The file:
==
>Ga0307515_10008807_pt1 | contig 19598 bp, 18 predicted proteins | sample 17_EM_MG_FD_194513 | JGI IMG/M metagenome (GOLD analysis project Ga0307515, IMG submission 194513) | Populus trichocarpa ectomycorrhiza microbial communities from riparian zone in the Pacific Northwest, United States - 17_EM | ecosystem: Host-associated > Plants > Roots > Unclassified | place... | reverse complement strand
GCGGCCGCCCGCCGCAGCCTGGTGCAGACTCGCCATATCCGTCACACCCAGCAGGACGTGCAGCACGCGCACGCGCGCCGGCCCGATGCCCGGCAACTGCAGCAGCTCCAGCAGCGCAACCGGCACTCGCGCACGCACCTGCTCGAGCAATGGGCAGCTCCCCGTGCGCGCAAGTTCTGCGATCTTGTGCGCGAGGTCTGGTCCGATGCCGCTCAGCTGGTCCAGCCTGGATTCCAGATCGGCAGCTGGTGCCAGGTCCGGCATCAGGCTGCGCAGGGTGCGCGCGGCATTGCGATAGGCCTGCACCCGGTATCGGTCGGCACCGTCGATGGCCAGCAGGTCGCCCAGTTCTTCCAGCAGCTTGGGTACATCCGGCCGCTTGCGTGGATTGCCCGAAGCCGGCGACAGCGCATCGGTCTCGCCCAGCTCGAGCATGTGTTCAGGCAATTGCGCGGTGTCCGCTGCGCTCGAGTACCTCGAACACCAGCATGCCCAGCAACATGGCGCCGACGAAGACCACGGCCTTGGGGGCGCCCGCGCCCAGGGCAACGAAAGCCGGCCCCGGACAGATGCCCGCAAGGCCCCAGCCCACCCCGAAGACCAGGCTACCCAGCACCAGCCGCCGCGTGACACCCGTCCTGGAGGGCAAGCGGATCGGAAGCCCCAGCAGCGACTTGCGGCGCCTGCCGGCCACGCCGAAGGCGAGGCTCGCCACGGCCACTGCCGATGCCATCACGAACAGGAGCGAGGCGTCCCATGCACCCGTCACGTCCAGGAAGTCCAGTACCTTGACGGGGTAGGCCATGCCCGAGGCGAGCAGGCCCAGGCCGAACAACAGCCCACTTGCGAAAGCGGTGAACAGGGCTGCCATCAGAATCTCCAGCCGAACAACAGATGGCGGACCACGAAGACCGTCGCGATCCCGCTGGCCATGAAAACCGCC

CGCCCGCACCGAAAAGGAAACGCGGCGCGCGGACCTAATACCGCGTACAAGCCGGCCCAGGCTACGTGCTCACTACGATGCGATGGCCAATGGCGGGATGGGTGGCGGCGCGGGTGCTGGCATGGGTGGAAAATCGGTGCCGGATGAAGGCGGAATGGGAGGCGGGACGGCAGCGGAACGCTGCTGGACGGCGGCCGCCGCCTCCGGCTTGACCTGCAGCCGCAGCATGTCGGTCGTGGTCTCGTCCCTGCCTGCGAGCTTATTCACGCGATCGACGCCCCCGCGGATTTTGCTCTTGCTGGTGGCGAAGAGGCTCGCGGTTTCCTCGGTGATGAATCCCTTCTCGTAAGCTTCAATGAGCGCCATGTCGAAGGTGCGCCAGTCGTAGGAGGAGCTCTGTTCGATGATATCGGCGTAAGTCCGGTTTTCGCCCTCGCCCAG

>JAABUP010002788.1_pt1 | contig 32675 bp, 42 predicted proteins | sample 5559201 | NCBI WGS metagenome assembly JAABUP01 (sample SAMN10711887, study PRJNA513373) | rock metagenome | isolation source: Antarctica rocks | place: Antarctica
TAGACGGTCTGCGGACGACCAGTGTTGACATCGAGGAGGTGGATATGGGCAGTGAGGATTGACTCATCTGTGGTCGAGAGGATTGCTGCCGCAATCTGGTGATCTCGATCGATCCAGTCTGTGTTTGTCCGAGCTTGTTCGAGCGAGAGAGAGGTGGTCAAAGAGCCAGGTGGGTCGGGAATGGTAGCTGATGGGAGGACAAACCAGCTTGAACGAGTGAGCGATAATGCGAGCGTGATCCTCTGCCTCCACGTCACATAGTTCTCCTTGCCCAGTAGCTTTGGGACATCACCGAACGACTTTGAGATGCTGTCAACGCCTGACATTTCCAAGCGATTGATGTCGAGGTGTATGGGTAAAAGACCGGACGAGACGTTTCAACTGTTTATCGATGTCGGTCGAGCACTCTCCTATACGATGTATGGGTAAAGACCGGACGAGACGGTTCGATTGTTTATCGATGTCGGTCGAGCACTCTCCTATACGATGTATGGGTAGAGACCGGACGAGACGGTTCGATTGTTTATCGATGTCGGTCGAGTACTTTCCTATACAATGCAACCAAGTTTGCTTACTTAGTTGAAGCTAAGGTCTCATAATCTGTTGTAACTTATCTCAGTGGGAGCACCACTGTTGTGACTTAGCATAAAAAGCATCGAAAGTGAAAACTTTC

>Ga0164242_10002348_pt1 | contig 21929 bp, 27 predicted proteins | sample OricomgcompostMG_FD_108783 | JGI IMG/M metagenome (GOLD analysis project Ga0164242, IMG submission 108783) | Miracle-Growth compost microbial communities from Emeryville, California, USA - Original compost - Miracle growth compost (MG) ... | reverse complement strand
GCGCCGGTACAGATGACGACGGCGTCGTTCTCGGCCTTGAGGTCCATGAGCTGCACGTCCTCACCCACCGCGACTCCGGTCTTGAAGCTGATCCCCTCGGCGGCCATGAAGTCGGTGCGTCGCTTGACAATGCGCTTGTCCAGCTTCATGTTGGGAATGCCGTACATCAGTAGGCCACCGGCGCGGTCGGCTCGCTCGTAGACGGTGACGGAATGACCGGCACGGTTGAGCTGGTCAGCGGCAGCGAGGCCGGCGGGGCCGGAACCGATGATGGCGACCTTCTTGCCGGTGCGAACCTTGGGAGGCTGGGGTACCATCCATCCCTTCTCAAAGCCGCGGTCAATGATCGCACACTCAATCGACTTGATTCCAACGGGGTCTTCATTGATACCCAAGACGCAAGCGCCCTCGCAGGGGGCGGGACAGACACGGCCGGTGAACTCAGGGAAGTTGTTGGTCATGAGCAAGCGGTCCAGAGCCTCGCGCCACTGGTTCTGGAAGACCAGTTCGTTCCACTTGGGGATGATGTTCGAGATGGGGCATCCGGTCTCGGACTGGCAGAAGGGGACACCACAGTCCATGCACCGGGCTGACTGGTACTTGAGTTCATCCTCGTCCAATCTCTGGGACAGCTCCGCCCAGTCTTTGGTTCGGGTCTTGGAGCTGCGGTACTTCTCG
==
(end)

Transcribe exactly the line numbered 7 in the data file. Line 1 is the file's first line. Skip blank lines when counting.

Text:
GCGCCGGTACAGATGACGACGGCGTCGTTCTCGGCCTTGAGGTCCATGAGCTGCACGTCCTCACCCACCGCGACTCCGGTCTTGAAGCTGATCCCCTCGGCGGCCATGAAGTCGGTGCGTCGCTTGACAATGCGCTTGTCCAGCTTCATGTTGGGAATGCCGTACATCAGTAGGCCACCGGCGCGGTCGGCTCGCTCGTAGACGGTGACGGAATGACCGGCACGGTTGAGCTGGTCAGCGGCAGCGAGGCCGGCGGGGCCGGAACCGATGATGGCGACCTTCTTGCCGGTGCGAACCTTGGGAGGCTGGGGTACCATCCATCCCTTCTCAAAGCCGCGGTCAATGATCGCACACTCAATCGACTTGATTCCAACGGGGTCTTCATTGATACCCAAGACGCAAGCGCCCTCGCAGGGGGCGGGACAGACACGGCCGGTGAACTCAGGGAAGTTGTTGGTCATGAGCAAGCGGTCCAGAGCCTCGCGCCACTGGTTCTGGAAGACCAGTTCGTTCCACTTGGGGATGATGTTCGAGATGGGGCATCCGGTCTCGGACTGGCAGAAGGGGACACCACAGTCCATGCACCGGGCTGACTGGTACTTGAGTTCATCCTCGTCCAATCTCTGGGACAGCTCCGCCCAGTCTTTGGTTCGGGTCTTGGAGCTGCGGTACTTCTCG